Corey: I think you’re right. There’s a lot of interest and a lot of energy and a lot of focus built around a lot of the neat, flashy stuff. But it’s “Okay. How does this windup serving problems that people will pay money for?” Like right now to get early access to ChatGPT and not get rate-limited out, I’m paying them 20 bucks a month which, fine, whatever. I am also in a somewhat privileged position. If you’re generating profile photos that same way, people are going to be very hard-pressed to wind up paying more than a couple bucks for it. That’s not where the money is. But solving business problems—and I think you’re onto something with the idea of generative photography of products that are for sale—that has the potential to be incredibly lucrative. It tackles what to most folks is relatively boring, if I can say that, as far as business problems go. And that’s often where a lot of value is locked away.
Raj: I mean, in a way, you can think of generative AI in this space as similar to what cloud providers themselves do. So, the cloud providers themselves afforded much smaller entities the ability to provision large-scale infrastructure without high fixed costs. And in some ways, I know the same applies to this space too. So, now mom-and-pop shop-type people will be able to generate interesting product photos without high fixed costs of photoshoots and Photoshop and so forth. And so, I think in some ways it helps to democratize some of the bigger tools that people have had access to.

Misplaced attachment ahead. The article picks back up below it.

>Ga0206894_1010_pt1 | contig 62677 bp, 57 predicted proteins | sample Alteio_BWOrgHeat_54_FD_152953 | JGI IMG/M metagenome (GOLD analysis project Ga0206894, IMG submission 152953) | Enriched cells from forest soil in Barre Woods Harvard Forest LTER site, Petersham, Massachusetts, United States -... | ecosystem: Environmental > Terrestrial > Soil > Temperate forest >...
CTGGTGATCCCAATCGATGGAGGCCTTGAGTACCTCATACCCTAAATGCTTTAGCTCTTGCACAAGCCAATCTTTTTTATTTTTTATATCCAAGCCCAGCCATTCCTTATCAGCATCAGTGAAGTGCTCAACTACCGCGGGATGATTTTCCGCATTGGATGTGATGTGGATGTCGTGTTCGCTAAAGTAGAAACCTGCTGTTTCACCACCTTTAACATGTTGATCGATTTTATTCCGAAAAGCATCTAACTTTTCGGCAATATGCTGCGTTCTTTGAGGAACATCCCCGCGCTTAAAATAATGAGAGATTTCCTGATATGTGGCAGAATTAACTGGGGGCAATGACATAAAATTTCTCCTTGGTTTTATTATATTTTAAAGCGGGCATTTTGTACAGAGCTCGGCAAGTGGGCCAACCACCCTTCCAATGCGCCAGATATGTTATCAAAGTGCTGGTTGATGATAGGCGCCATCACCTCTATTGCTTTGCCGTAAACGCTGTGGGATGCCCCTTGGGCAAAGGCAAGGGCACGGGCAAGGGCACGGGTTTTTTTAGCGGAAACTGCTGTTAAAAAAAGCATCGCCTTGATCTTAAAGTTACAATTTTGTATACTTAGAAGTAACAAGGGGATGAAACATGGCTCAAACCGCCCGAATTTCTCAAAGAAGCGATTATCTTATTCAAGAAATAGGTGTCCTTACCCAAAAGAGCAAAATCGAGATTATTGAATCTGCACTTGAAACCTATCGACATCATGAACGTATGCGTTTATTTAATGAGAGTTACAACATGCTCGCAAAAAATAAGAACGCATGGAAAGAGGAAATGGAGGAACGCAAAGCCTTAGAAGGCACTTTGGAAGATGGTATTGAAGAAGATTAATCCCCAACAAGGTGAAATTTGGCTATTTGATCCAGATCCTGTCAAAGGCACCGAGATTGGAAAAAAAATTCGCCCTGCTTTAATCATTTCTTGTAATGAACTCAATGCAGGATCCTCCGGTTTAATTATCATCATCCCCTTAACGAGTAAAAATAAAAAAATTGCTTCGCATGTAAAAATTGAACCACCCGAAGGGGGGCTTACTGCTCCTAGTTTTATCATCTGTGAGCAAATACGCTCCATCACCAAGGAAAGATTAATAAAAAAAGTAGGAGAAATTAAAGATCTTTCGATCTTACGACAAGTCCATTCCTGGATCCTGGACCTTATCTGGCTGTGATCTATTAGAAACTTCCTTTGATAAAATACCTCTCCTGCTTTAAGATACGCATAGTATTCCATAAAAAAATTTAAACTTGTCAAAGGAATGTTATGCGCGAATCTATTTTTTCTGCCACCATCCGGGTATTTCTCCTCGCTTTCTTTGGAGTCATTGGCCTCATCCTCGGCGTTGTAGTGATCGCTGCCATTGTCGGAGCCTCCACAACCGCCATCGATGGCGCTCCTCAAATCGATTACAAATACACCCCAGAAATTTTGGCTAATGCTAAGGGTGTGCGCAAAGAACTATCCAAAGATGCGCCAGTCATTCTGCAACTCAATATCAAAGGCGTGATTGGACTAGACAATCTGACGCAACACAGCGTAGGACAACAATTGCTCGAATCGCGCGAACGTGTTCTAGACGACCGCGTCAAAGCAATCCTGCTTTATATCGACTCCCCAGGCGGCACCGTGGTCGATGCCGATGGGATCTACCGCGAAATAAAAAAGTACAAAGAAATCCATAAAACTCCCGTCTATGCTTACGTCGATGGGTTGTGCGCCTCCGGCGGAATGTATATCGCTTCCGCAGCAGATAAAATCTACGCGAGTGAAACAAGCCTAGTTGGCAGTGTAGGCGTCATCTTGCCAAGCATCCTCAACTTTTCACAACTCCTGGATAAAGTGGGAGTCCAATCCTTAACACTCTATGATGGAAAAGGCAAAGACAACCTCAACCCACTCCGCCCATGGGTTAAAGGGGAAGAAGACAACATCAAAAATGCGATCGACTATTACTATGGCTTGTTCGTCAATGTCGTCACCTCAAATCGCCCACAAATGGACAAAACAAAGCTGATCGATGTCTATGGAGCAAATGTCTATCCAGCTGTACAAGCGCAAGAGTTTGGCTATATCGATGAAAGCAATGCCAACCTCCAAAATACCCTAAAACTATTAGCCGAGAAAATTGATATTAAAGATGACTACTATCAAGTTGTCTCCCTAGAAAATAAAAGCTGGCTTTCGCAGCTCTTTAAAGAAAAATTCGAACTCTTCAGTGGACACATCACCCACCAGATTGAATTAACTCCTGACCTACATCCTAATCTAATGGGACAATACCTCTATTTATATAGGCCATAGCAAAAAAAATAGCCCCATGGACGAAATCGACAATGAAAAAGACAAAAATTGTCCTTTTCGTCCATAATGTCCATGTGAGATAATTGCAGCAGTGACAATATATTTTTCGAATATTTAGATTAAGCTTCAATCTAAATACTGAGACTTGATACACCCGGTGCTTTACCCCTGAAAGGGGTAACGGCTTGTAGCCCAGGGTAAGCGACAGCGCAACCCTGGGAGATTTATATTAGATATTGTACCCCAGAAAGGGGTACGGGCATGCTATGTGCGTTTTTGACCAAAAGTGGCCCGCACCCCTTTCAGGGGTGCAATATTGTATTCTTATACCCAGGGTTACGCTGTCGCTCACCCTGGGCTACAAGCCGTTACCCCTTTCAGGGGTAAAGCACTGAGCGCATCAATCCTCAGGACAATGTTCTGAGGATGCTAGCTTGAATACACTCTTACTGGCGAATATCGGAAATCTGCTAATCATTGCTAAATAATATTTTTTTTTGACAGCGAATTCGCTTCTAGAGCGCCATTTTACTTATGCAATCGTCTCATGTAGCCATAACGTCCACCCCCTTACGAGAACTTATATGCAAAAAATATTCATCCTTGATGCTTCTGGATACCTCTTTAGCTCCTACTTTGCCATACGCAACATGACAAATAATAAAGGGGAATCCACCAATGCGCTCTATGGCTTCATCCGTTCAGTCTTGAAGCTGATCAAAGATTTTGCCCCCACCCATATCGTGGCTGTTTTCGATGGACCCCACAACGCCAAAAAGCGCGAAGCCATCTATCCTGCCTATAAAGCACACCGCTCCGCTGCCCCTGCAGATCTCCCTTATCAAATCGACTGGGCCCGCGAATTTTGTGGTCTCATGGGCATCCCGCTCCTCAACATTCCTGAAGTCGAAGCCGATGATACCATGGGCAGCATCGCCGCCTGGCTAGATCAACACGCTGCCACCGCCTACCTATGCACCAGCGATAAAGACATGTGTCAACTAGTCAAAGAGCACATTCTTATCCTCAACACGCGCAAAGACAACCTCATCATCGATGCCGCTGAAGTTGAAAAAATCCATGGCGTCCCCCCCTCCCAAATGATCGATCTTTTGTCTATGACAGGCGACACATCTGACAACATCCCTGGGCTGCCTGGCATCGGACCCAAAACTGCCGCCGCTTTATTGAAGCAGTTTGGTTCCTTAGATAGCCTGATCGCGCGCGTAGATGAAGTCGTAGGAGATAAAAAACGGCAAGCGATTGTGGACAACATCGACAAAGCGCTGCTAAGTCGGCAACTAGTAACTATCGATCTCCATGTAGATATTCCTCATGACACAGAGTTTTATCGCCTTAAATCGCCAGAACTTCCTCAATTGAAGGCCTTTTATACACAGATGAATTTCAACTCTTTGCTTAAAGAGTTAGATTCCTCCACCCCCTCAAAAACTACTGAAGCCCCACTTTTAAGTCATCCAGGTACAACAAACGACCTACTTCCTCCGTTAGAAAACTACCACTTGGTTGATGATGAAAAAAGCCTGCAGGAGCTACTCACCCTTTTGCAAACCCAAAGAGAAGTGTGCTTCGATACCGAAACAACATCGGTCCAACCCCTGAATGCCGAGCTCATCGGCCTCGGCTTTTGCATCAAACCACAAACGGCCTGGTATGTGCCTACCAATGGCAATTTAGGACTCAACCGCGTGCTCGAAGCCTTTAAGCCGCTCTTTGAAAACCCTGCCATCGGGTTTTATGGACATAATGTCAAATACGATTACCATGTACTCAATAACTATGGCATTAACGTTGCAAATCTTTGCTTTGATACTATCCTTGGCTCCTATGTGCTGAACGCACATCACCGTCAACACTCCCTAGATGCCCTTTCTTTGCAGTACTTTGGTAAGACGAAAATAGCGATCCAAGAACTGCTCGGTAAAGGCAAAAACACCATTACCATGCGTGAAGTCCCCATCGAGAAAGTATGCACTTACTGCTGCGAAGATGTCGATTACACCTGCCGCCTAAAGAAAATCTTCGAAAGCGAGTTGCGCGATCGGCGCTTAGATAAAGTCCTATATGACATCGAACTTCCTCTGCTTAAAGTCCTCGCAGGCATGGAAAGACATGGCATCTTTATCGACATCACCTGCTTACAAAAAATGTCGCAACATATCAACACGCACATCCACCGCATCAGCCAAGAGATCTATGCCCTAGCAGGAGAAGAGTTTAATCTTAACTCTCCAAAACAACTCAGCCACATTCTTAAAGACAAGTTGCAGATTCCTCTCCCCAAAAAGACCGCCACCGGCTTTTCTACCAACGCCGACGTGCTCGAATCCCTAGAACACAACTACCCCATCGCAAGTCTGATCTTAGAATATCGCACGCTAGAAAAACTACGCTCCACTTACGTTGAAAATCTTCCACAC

Corey: That’s really what it comes down to is these technologies have existed in labs, at least, for a little while. But now, they’re really coming out as interesting, I guess, technical demos, for lack of a better term. But the entire general public is having access to these things. There’s not the requirement that we wind up investing an enormous pile of money in custom hardware and the rest. It feels evocative of the revolution that was cloud computing in its early days. Where suddenly, if I have an idea, I don’t need either build it on a crappy computer under my desk or go buy a bunch of servers and wait eight weeks for them to show up in a rack somewhere. I can just start kicking the tires on it immediately. It’s about democratizing access. That, I think, is the magic pill here.